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Artistic Analysis Essay

For my artistic analysis, I chose to compare Ovid’s Latin to the Pygmalion and Galatea series by Elizabeth Caren. According to her web site, “Elisabeth incorporates her lifelong passion for the dramatic arts into her visual art practice, making cinematic narratives and theatrical portraits.” She does an excellent job of conveying a narrative in this series, which both reflects and makes changes to the original Ovid.

In the first piece of the series, where Galatea’s transformation has not yet started and she is fully in her statue form, Pygmalion stands on his tiptoes to touch her face. His expression could be interpreted as romantic love or the love of an artist for his creation. 

In the second piece, where Galatea begins to come alive, Pygmalion is not straining to reach her, because she is leaning down and embracing him back. Though her transformation is not yet complete- her legs and feet are still solid marble- her torso, face and arms have come into flesh. She twists completely around to kiss Pygmalion, whose pose is an echo of hers: his legs are in a similar position to hers and she leans in as much as he does. I believe this to be a deliberate creative choice on the part of the artist intended to show Galatea having agency, something that is not reflected in the original text. In my translation of Ovid’s story, Galatea is brought to life by Pygmalion’s touch, described as becoming pliant and soft under his hands: “Having been tried, the ivory became soft, the stiffness subsided and made way for fingers…” (286)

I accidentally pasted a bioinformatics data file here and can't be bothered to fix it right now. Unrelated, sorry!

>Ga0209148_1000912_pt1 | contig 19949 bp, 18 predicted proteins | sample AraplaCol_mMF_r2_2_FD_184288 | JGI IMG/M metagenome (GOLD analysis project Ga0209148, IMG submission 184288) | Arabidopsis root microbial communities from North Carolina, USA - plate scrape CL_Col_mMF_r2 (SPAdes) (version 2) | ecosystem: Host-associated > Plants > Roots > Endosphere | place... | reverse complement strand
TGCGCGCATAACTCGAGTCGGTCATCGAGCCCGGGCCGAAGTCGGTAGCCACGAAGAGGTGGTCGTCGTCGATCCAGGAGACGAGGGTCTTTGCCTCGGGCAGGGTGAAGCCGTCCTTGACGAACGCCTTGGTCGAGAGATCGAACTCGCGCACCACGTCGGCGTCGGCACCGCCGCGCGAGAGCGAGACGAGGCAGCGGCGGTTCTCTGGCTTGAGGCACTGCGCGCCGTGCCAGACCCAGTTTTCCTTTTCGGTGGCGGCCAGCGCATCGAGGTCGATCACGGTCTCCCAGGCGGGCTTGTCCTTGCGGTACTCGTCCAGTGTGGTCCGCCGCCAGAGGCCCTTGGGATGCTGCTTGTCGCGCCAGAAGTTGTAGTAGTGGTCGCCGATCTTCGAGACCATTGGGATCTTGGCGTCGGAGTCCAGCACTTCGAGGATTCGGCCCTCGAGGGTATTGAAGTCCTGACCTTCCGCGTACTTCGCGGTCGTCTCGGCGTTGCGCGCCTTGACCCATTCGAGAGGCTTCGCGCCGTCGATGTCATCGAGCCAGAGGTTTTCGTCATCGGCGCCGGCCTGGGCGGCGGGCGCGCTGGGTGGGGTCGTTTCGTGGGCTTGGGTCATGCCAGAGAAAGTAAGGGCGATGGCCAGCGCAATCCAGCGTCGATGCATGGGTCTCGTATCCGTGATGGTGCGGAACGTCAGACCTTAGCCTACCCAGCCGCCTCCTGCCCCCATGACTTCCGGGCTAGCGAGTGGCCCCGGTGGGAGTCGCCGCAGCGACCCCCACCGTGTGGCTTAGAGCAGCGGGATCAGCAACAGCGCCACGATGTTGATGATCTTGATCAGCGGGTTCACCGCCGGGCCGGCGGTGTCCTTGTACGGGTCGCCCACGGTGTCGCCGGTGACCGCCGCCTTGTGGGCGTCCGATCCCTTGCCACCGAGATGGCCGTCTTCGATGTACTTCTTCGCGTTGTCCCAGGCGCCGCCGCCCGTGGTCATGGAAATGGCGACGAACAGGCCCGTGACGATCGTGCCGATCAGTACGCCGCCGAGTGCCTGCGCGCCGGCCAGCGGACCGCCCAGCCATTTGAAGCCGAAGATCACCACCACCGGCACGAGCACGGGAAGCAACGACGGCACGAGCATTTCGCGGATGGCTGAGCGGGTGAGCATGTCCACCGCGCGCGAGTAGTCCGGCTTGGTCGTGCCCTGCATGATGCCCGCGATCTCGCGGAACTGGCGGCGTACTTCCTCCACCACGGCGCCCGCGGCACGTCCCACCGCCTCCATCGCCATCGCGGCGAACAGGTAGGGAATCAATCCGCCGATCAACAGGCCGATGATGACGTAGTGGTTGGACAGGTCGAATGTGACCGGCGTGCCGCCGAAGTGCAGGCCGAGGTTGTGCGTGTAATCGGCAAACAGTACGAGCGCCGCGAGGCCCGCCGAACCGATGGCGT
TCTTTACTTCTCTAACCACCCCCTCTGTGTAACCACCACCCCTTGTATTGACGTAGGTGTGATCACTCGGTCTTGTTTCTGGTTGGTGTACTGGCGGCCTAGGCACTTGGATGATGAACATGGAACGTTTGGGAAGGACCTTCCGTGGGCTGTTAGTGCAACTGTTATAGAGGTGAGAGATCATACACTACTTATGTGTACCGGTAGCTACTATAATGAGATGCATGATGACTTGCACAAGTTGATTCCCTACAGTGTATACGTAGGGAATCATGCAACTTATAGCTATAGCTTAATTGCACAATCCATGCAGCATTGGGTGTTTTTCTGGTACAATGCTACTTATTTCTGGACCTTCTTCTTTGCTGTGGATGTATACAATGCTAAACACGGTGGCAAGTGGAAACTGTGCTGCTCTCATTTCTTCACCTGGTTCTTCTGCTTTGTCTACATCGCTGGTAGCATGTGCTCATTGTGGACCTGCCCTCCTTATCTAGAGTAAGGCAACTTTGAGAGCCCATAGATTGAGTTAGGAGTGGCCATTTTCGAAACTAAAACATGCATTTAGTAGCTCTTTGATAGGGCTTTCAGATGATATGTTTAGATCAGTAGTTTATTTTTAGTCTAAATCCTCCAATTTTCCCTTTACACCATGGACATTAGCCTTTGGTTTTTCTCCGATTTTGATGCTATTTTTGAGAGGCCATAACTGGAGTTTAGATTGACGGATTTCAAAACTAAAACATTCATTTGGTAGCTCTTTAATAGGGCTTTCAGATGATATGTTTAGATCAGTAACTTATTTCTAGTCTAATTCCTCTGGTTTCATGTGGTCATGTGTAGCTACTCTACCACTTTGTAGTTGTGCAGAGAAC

Pygmalion’s face is turned toward the light in the second piece, whereas in the first his eye sockets are obscured in shadow and the only light on his face is the cool toned light reflected by his state. This could be interpreted as a representation of the mental state of an obsessive artist: the only joy is in the creation. Another interpretation of this choice is as a clever twist on the original Latin, in which Galatea sees Pygmalion from below silhouetted against the clouds, and thinks him divine: “the girl felt the kisses given and blushed timidly; looking to the light, she saw her beloved together with the sky.” (294)

In contrast, in the second piece, Pygmalion’s face is bathed in warm light, allowing the warm tones in his skin to come through. He arcs up toward Galatea, and they share the light rather than one figure being godly to another. They equally embody the divine: Pygmalion in ultimate power to create and bring to life and Galatea in bringing light to his life. 

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